Incoming Mail Problems

Revision as of 13:02, 8 April 2009 by Phoenix (talk | contribs)

Troubleshooting incoming mail

If you're having trouble receiving mail from outside, you need to find out where the message is failing.

When sending your test message, check the Log Files, especially /var/log/zimbra.log, on your MTA server.

It's often helpful to tail the logfile as you send the message:

 tail -f /var/log/zimbra.log

If you see nothing logged (no connection, nothing) then the problem likely either DNS or your firewall.


To troubleshoot your firewall, it helps to have an account on a system outside of your network.

For mail to flow inbound, servers on the internet need to connect to your MTA on port 25.

DNS issues

The mail domain that your user accounts are created under must have an MX record. To test this:

 host -t mx domain

The IP address returned should be the IP (public or private) of your MTA. If it's the public address, make sure that the Firewall is forwarding port 25 to the MTA.

Mail is delivered to the MTA, but not to the mailbox

If there is a line in the /var/log/zimbra.log like:

 postfix/lmtp ... deferred ... connection refused

There is no connection to port 7025 to perform Local Mail Transfer Protocol (LMTP) delivery.

The host that the LMTP delivery is made to will be the value of the account's zimbraMailHost attribute.

To test this, telnet from the MTA to the zimbraMailHost on port 7025 by name (not by IP). If this is resolving to an IP address on your firewall, make sure the port is forwarded on to the zimbraMailHost.

It is possible that the DNS address that is being resolved by the Postfix MTA does not match the internal IP address of the server. This can happen when you have an external DNS that is resolving to the firewall, but no internal DNS to handle address resolution within your internal network. It can also happen when there is no DNS entry at all for your ZCS server. There are four main ways to get around this problem.

Create IP alias

If your network configuration permits it (and in most cases it doesn't cause any problem) create an IP alias for your network card with the IP address of the MX record. This is the simplest solution. The network mask should be if you using IPV4, because this will be a host route. The method of adding IP aliases depends on your distribution so contact the manual of your Linux about how to do it.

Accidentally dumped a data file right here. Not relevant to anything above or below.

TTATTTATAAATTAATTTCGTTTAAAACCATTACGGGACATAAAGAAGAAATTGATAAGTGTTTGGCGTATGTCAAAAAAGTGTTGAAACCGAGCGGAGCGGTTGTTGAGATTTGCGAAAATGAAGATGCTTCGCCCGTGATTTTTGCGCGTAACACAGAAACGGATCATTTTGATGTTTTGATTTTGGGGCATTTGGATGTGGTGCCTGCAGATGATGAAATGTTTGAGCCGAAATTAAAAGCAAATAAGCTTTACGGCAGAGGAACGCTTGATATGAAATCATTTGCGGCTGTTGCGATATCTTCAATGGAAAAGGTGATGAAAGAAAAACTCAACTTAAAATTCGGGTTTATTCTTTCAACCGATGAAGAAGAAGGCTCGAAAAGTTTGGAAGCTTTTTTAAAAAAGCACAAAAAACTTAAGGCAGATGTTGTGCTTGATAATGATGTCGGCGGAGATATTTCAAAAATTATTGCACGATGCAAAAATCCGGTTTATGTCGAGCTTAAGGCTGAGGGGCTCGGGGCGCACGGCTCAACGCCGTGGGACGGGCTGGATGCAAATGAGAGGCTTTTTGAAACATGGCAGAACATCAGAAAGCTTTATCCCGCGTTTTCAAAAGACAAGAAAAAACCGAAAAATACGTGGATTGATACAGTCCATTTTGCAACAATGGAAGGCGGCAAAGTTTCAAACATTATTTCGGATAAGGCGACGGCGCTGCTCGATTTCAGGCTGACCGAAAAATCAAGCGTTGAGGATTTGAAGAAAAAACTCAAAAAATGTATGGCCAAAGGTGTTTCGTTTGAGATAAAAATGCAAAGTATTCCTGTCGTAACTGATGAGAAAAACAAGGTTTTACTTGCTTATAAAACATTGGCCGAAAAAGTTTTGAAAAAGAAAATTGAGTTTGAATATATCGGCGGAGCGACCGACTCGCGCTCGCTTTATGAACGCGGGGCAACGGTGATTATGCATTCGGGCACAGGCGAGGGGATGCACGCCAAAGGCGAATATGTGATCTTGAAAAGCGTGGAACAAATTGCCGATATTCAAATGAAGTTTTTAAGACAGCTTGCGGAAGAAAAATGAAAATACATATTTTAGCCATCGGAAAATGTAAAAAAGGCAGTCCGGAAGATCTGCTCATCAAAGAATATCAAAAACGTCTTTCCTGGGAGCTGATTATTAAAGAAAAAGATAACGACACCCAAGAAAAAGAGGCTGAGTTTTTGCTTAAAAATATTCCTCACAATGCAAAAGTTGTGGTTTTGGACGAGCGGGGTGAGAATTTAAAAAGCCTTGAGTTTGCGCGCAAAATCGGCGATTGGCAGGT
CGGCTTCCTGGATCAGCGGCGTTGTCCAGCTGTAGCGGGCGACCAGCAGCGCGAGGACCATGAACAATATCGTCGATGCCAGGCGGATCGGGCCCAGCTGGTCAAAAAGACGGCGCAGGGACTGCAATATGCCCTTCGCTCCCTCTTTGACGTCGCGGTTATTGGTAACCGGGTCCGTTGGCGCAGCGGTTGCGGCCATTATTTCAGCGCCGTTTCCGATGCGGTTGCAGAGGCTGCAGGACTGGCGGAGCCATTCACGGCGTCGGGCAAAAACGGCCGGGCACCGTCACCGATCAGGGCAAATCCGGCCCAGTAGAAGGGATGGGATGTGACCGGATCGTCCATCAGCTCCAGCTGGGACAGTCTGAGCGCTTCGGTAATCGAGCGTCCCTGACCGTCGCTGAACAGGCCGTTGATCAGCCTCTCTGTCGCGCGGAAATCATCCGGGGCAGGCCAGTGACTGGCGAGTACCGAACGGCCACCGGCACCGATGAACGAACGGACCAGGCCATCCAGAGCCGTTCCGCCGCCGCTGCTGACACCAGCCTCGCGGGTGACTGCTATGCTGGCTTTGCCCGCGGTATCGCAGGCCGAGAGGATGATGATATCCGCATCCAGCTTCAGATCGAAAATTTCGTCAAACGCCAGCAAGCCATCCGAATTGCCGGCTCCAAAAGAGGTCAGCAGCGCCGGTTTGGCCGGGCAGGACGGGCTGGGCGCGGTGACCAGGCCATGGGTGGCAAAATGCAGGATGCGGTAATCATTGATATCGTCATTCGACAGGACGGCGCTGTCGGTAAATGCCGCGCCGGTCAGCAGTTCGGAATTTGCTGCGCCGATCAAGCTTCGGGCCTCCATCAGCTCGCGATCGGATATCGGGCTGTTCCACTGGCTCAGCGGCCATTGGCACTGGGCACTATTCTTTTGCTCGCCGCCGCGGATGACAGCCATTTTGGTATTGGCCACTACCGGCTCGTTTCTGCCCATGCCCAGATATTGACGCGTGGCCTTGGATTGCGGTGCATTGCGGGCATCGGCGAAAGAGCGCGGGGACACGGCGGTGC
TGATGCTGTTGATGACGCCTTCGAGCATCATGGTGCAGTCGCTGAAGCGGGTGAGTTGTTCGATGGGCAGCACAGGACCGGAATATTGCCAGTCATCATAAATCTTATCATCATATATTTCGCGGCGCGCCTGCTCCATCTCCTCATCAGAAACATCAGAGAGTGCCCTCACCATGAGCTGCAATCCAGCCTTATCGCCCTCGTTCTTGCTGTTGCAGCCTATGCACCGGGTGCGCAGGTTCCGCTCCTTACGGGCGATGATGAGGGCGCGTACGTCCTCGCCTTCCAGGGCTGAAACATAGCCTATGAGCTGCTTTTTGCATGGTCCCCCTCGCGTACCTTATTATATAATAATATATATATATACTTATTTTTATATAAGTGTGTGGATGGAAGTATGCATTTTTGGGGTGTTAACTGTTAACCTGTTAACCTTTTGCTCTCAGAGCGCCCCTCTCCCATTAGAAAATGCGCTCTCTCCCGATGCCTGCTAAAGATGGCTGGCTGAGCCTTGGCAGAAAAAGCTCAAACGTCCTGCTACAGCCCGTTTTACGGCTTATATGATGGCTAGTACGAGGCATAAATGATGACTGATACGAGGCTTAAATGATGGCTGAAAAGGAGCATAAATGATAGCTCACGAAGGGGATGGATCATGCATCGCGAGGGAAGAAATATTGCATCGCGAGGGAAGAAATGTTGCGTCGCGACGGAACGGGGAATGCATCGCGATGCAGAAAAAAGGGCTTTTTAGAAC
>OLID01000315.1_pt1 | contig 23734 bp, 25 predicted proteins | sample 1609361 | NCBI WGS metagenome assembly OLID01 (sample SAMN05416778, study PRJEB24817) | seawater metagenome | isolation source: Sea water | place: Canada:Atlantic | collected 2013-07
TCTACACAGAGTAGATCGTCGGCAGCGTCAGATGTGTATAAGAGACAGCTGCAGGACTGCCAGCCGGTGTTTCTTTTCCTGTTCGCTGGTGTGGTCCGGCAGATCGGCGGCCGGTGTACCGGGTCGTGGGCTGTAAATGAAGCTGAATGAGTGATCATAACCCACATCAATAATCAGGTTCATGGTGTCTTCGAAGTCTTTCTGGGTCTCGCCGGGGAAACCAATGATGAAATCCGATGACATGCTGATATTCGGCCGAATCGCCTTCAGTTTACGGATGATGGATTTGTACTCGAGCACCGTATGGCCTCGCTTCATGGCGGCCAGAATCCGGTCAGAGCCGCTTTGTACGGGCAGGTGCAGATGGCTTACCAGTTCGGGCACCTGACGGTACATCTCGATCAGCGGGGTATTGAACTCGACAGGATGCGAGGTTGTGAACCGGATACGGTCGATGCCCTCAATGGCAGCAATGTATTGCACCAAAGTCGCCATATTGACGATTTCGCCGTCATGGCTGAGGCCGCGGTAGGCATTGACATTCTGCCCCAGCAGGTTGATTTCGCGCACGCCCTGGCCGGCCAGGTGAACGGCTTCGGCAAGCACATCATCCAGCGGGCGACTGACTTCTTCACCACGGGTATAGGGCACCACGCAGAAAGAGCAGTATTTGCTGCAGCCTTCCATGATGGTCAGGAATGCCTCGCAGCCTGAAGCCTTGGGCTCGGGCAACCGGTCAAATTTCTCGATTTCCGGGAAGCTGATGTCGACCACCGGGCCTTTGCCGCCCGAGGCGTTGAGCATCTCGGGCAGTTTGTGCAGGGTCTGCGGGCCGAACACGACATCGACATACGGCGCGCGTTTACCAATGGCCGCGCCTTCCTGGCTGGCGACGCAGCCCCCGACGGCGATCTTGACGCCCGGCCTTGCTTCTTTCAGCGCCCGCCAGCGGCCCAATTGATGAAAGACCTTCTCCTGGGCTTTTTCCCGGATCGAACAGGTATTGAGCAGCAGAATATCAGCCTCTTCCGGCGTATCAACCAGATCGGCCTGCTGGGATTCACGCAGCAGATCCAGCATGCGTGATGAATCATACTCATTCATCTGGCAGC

Split DNS

In order to handle address resolution for both internal and external hosts, you'll need to configure a split DNS configuration. A split DNS is a configuration where queries from inside the firewall are directed to a DNS server located inside the firewall, which is authoritative for those internal addresses. This DNS server will return the "inside" addresses of other servers on the local network, and will forward any requests for "outside" addresses to the main DNS server. You can configure this by setting up the A and MX records for the internal zone within a DNS server running on the ZCS server. This will cause the local hostnames to resolve to the correct internal addresses. To enable forwarding, include a line similar to this in your named.conf (BIND 9):

 forwarders { ip_addr [port ip_port] ; [ ip_addr [port ip_port] ; ... ] };

Where ip_addr refers to the main DNS server for your organization.

MTA Relay

An alternative to setting up a DNS server is to un-check "Enable DNS Lookups" on the MTA tab under Server configuration on the Zimbra Admin console. This requires a relay MTA to be configured somewhere that will accept all outbound email.


A third option is to change the zimbraMailTransport attribute for your mail users. Normally, it will be similar to this:


If you change it to be similar to this:

 zimbraMailTransport: lmtp:[]:7025

the system will attempt to resolve the hostname using the hosts table instead of DNS. You could also change the hostname to an IP address in this situation. Generally, messing with the zimbraMailTransport settings is not recommended because of the operational headache involved in changing the setting for every new user created on your system and making sure they all stay current and correct. You're better off running a small local DNS.

Verified Against: unknown Date Created: 3/5/2006
Article ID: Date Modified: 2009-04-08

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